April 2008, all 50 states and the District of Columbia, as well as American Samoa, Guam, Puerto Rico, the U.S. Virgin Islands, the Northern Mariana Islands, and the Republic of Palau—one of three freely associated states that report HIV surveillance data to CDC11—had implemented confidential, name-based HIV reporting (CDC, 2011c). Although the data for all reporting areas are included in CDC’s annual HIV Surveillance Report, 2012 marks the first year that all states have sufficiently mature reporting systems to permit CDC to statistically adjust the data for reporting delays and missing information (CDC, 2012e).12

In terms of data elements of interest for tracking the impact of the ACA, the NHSS includes date of HIV/AIDS diagnosis, information on CD4+ T-cell count and plasma HIV RNA (viral load) closest to diagnosis, and optional fields for HIV and substance abuse treatment referral, pregnancy status, and ART status at the time of reporting. Demographic data captured in the NHSS can be used to monitor health disparities among people with HIV with regard to race, ethnicity, sex, gender, age, geographic area, and country of birth.13 Most jurisdictions also report all CD4 count and viral load results,14 which permits the tracking of individuals’ health status over time.

AIDS Cost and Services Utilization Survey

Although not designed to be nationally representative of people with HIV, ACSUS (1991-1992) was the first large-scale and broadly representative effort, beyond surveillance, to collect data on HIV-infected individuals. Sponsored by the Agency for Health Care Policy and Research, now the Agency for Healthcare Research and Quality (AHRQ), ACSUS focused on people receiving HIV care and provided longitudinal data on health care services use, expenditures, and sources of payment for care of adults and children at various stages of HIV infection, and the ways in which those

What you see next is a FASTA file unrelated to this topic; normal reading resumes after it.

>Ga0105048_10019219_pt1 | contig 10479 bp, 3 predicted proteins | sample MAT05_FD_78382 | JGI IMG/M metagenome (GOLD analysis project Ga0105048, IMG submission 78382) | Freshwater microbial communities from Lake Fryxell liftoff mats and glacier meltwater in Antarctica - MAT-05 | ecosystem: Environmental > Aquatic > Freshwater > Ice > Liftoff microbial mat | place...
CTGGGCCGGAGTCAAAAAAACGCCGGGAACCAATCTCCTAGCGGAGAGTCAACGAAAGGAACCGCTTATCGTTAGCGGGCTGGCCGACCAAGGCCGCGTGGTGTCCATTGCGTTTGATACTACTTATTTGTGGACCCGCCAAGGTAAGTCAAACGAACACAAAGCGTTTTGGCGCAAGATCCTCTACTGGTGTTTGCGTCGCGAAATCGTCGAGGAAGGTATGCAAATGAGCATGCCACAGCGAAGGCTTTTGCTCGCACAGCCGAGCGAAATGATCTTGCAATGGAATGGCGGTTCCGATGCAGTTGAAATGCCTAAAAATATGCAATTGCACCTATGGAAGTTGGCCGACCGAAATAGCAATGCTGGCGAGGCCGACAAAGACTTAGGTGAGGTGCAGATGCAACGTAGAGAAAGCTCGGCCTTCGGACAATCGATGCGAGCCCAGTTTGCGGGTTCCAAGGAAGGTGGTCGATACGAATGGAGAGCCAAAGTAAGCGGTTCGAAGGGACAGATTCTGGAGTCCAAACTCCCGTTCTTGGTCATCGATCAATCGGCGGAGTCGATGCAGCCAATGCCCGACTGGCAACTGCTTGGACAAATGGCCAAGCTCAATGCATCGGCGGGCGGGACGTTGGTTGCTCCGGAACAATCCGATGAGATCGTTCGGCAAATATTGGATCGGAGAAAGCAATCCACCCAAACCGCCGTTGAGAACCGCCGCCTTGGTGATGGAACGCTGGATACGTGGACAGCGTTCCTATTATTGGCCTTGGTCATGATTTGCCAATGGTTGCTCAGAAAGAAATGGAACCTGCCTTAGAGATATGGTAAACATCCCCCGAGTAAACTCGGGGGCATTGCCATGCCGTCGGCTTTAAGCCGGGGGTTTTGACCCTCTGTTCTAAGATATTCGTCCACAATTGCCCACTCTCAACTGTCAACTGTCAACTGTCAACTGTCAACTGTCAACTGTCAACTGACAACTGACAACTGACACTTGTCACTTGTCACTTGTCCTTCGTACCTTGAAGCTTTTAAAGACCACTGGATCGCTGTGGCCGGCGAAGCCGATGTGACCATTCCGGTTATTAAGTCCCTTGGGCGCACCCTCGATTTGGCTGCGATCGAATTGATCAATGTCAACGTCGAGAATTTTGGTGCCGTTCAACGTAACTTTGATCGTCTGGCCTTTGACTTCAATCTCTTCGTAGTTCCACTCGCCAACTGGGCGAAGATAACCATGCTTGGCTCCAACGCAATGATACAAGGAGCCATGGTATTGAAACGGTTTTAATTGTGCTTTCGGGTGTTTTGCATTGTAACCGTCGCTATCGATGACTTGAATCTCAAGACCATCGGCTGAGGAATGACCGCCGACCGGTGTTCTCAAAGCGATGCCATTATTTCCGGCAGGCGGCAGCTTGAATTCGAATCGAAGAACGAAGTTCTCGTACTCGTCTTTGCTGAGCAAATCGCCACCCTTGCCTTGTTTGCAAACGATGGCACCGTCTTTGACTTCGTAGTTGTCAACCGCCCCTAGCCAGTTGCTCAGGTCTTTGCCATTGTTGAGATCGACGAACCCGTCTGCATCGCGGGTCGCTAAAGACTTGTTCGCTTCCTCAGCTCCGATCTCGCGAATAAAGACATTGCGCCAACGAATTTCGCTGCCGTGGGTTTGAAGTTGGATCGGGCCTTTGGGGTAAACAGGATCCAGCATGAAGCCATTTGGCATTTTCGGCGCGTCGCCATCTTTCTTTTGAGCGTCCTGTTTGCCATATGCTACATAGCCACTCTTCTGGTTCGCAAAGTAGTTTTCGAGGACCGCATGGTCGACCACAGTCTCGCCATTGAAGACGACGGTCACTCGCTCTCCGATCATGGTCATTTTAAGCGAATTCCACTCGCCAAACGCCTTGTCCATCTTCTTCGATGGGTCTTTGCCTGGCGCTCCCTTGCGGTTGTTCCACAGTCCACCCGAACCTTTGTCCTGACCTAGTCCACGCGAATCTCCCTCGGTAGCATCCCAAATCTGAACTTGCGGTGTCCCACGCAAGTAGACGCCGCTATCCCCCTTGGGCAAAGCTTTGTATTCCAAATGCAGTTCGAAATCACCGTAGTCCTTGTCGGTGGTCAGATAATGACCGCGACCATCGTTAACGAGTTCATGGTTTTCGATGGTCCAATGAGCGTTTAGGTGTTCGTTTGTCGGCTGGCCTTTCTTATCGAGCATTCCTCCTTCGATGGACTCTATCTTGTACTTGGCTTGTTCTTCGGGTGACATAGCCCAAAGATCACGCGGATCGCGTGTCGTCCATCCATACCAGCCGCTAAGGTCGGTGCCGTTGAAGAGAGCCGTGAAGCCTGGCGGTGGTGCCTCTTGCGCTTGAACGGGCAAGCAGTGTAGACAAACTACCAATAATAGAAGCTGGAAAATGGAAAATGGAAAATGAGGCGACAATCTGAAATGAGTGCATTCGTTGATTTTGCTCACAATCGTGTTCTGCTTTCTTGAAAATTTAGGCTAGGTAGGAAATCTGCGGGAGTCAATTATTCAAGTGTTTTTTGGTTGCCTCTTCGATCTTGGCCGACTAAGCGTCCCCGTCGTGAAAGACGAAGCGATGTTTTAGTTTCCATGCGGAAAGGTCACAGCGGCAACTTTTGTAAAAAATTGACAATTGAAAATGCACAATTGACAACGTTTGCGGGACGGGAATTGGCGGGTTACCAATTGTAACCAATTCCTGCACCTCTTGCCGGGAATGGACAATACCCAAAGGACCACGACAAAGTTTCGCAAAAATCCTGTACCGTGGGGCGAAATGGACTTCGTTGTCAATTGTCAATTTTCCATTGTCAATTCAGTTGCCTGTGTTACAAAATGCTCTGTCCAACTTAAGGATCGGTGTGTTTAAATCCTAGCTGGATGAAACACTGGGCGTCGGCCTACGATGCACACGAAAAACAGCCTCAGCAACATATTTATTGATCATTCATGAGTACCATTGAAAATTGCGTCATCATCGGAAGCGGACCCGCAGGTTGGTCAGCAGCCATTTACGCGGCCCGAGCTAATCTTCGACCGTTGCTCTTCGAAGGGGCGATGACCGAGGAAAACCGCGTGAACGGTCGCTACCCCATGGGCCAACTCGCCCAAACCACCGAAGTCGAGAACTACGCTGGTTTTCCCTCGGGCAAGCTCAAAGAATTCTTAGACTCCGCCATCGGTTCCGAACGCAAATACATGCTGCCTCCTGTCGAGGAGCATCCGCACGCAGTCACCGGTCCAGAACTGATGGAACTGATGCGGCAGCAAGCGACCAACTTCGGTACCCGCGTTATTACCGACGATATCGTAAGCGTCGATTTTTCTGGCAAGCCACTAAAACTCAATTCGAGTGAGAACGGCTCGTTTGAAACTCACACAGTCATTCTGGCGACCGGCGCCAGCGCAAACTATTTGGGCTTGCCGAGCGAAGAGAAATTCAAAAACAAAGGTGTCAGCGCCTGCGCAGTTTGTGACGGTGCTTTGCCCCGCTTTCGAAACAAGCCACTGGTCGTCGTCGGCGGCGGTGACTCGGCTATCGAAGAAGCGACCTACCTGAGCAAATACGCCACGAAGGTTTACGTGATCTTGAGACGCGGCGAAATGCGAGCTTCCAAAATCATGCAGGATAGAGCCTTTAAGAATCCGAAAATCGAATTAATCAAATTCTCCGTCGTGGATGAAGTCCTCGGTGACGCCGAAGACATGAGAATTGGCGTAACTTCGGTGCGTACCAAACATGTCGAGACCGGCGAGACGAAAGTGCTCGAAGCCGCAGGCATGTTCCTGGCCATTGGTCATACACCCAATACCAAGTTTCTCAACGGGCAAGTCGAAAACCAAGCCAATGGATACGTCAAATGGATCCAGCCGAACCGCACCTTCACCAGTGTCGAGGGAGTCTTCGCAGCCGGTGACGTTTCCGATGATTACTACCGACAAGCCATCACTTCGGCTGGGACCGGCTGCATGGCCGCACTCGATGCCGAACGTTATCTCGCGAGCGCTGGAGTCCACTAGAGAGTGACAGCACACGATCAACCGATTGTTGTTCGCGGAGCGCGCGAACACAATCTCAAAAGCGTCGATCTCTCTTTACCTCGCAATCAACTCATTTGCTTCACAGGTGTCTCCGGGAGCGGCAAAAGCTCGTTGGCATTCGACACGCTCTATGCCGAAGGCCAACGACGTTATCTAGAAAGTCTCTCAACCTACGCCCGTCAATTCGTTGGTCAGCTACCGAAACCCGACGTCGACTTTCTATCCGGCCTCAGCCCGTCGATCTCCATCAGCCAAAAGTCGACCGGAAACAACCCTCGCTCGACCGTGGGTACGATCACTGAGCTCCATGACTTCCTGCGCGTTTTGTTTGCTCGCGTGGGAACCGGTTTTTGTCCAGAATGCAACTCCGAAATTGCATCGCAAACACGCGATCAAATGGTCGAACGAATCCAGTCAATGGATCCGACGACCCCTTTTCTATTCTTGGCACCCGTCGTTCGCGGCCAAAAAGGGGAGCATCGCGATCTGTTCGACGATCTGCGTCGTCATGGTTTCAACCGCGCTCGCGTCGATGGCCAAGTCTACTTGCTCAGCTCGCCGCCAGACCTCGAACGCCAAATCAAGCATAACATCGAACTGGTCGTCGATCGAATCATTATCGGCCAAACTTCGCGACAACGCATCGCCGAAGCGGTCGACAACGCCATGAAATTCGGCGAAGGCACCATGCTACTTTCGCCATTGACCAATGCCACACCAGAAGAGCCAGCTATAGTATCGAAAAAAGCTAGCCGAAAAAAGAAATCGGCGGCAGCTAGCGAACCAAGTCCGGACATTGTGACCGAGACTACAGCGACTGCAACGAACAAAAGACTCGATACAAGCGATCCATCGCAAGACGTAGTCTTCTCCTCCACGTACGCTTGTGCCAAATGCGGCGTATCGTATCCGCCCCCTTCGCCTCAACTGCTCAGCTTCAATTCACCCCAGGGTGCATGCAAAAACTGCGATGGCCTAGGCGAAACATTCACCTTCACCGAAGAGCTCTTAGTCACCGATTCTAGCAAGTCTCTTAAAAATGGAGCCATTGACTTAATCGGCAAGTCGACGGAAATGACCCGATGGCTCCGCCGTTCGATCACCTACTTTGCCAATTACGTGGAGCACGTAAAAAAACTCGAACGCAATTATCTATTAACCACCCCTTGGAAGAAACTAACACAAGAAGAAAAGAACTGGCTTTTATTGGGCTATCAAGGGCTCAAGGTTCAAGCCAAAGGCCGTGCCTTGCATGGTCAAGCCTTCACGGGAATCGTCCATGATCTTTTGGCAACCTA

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11The Federated States of Micronesia and the Republic of the Marshall Islands are the other two freely associated states.

12The HIV Surveillance Report for 2012, to be issued in 2014, will be the first to include aggregate data from all 50 states (CDC, 2010).

13The full set of data elements captured in the NHSS can be obtained from the Adult and Pediatric Confidential HIV Case Report forms (available at http://www.odh.ohio.gov/pdf/IDCM/frm5042a.pdf; http://www.odh.ohio.gov/pdf/IDCM/frm5042b.pdf [accessed June 13, 2012]).

14As of June 15, 2010, 33 of 59 reporting areas (50 states, District of Columbia, 5 U.S. dependent areas, and 3 freely associated states) were reporting all CD4 and viral load test result, including 30 states, District of Columbia, Guam, and Puerto Rico (Personal communication, Amy Lansky, Centers for Disease Control and Prevention, October 6, 2011). More states are moving toward reporting all CD4 and viral load test results. Massachusetts, for example, mandated that all CD4 and all HIV viral load results be electronically reported by clinical and commercial laboratories as of January 2012 (Massachusetts Department of Public Health, 2012).



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